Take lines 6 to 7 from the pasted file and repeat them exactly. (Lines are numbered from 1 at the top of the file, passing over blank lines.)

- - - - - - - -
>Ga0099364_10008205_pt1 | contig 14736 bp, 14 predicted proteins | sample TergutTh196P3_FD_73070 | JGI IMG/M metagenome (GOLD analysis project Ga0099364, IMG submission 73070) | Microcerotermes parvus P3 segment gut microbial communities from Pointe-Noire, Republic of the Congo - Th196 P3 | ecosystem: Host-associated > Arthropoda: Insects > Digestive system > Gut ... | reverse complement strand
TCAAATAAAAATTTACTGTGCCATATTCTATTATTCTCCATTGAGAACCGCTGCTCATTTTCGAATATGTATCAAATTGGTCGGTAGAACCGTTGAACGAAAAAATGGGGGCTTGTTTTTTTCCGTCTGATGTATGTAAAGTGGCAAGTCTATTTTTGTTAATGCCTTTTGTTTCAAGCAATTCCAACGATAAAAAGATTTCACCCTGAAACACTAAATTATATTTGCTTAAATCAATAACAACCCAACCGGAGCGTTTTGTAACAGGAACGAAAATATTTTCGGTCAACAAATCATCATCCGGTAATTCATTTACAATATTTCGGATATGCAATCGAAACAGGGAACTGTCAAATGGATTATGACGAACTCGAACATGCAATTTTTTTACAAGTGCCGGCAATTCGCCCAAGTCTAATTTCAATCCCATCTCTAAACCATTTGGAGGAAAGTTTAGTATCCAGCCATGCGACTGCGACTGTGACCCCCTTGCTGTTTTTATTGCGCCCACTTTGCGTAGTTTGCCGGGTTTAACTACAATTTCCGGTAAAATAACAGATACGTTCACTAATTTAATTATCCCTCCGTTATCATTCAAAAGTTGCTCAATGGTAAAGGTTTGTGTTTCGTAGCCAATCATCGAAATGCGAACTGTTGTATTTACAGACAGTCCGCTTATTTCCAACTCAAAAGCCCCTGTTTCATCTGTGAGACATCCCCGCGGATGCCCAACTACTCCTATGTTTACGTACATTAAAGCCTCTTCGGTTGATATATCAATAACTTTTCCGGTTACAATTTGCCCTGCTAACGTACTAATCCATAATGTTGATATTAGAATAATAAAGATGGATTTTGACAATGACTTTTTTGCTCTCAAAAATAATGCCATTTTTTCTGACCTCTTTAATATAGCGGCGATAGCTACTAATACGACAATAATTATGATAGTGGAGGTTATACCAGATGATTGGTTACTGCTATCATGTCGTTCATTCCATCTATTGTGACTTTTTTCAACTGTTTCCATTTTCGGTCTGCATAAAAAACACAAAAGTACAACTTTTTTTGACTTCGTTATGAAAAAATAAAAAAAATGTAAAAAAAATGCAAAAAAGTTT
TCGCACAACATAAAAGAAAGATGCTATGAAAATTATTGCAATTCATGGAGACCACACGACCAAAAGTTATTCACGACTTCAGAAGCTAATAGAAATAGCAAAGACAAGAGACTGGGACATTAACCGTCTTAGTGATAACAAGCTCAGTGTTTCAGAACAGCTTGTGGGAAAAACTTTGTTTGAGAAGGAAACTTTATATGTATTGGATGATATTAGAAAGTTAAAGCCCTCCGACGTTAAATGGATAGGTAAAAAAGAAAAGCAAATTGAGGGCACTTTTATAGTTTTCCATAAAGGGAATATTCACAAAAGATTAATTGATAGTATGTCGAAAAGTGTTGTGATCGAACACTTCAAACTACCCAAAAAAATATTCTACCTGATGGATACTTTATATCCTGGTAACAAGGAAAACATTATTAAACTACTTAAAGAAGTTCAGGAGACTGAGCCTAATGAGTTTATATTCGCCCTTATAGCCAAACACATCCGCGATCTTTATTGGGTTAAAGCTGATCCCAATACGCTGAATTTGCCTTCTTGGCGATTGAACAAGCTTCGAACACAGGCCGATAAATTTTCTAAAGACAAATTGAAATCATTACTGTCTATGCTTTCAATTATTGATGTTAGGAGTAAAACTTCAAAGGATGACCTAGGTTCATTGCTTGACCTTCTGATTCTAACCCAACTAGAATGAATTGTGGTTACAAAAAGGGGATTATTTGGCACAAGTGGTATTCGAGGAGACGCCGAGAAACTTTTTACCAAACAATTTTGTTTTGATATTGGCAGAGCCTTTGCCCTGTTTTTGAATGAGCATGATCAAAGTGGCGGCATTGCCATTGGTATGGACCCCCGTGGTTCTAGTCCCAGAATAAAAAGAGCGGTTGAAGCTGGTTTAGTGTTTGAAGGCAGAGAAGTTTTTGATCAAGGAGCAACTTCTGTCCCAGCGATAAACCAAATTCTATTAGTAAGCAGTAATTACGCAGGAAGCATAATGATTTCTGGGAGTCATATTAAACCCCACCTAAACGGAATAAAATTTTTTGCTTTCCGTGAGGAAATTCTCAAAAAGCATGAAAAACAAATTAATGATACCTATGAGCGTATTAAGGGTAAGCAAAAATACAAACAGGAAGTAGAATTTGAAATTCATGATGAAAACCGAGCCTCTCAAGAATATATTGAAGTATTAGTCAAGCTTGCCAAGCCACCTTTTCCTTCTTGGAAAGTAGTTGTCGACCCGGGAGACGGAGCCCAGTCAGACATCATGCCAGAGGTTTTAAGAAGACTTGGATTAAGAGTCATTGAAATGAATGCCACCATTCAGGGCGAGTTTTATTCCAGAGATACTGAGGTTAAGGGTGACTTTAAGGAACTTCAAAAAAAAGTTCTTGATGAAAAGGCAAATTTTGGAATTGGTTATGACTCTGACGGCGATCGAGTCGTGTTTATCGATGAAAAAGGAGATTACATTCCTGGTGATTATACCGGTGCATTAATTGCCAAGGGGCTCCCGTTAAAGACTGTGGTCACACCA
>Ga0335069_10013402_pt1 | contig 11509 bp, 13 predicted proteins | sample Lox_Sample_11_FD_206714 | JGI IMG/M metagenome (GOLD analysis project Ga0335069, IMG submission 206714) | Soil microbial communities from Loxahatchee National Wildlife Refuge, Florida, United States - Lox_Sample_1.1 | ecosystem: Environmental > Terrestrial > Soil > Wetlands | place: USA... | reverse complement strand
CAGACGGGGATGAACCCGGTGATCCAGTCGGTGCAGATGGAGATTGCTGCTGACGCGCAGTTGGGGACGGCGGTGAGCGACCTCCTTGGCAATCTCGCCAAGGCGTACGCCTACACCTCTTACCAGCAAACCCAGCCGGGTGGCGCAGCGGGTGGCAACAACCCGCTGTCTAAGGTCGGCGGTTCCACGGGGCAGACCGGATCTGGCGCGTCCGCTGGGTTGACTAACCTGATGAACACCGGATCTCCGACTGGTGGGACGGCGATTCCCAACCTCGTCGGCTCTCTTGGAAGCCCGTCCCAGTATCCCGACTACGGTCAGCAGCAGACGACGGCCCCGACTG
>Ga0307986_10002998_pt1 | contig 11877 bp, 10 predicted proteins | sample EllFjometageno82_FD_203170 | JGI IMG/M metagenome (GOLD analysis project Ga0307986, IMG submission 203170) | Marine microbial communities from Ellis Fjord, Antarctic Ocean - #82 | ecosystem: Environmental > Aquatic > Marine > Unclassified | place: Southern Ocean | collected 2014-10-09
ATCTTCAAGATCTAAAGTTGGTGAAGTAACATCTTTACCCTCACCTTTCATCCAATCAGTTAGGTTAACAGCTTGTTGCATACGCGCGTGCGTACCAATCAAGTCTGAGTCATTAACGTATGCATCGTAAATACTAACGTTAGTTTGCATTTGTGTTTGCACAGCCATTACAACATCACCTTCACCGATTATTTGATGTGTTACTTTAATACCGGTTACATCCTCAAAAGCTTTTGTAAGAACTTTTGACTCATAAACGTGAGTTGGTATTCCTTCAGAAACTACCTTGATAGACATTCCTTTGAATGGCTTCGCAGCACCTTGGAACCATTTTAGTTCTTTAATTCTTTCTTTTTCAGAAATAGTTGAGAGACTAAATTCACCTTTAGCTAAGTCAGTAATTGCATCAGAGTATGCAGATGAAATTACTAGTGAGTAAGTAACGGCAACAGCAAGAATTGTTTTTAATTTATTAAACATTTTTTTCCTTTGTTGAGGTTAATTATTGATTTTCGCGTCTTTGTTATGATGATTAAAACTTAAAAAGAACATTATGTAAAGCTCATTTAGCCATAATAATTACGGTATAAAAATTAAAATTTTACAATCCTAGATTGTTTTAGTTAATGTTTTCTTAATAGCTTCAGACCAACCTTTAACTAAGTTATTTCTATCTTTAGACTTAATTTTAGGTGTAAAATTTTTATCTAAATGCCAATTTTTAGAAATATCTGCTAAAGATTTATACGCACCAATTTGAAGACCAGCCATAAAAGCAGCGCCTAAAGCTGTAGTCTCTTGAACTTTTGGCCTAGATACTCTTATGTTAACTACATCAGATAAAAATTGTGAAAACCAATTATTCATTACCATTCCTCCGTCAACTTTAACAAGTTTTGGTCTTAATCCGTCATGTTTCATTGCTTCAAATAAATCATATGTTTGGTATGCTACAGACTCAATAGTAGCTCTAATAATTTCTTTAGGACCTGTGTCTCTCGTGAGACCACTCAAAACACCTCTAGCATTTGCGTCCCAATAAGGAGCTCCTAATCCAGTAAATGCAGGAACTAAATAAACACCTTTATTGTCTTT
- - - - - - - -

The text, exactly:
>Ga0307986_10002998_pt1 | contig 11877 bp, 10 predicted proteins | sample EllFjometageno82_FD_203170 | JGI IMG/M metagenome (GOLD analysis project Ga0307986, IMG submission 203170) | Marine microbial communities from Ellis Fjord, Antarctic Ocean - #82 | ecosystem: Environmental > Aquatic > Marine > Unclassified | place: Southern Ocean | collected 2014-10-09
ATCTTCAAGATCTAAAGTTGGTGAAGTAACATCTTTACCCTCACCTTTCATCCAATCAGTTAGGTTAACAGCTTGTTGCATACGCGCGTGCGTACCAATCAAGTCTGAGTCATTAACGTATGCATCGTAAATACTAACGTTAGTTTGCATTTGTGTTTGCACAGCCATTACAACATCACCTTCACCGATTATTTGATGTGTTACTTTAATACCGGTTACATCCTCAAAAGCTTTTGTAAGAACTTTTGACTCATAAACGTGAGTTGGTATTCCTTCAGAAACTACCTTGATAGACATTCCTTTGAATGGCTTCGCAGCACCTTGGAACCATTTTAGTTCTTTAATTCTTTCTTTTTCAGAAATAGTTGAGAGACTAAATTCACCTTTAGCTAAGTCAGTAATTGCATCAGAGTATGCAGATGAAATTACTAGTGAGTAAGTAACGGCAACAGCAAGAATTGTTTTTAATTTATTAAACATTTTTTTCCTTTGTTGAGGTTAATTATTGATTTTCGCGTCTTTGTTATGATGATTAAAACTTAAAAAGAACATTATGTAAAGCTCATTTAGCCATAATAATTACGGTATAAAAATTAAAATTTTACAATCCTAGATTGTTTTAGTTAATGTTTTCTTAATAGCTTCAGACCAACCTTTAACTAAGTTATTTCTATCTTTAGACTTAATTTTAGGTGTAAAATTTTTATCTAAATGCCAATTTTTAGAAATATCTGCTAAAGATTTATACGCACCAATTTGAAGACCAGCCATAAAAGCAGCGCCTAAAGCTGTAGTCTCTTGAACTTTTGGCCTAGATACTCTTATGTTAACTACATCAGATAAAAATTGTGAAAACCAATTATTCATTACCATTCCTCCGTCAACTTTAACAAGTTTTGGTCTTAATCCGTCATGTTTCATTGCTTCAAATAAATCATATGTTTGGTATGCTACAGACTCAATAGTAGCTCTAATAATTTCTTTAGGACCTGTGTCTCTCGTGAGACCACTCAAAACACCTCTAGCATTTGCGTCCCAATAAGGAGCTCCTAATCCAGTAAATGCAGGAACTAAATAAACACCTTTATTGTCTTT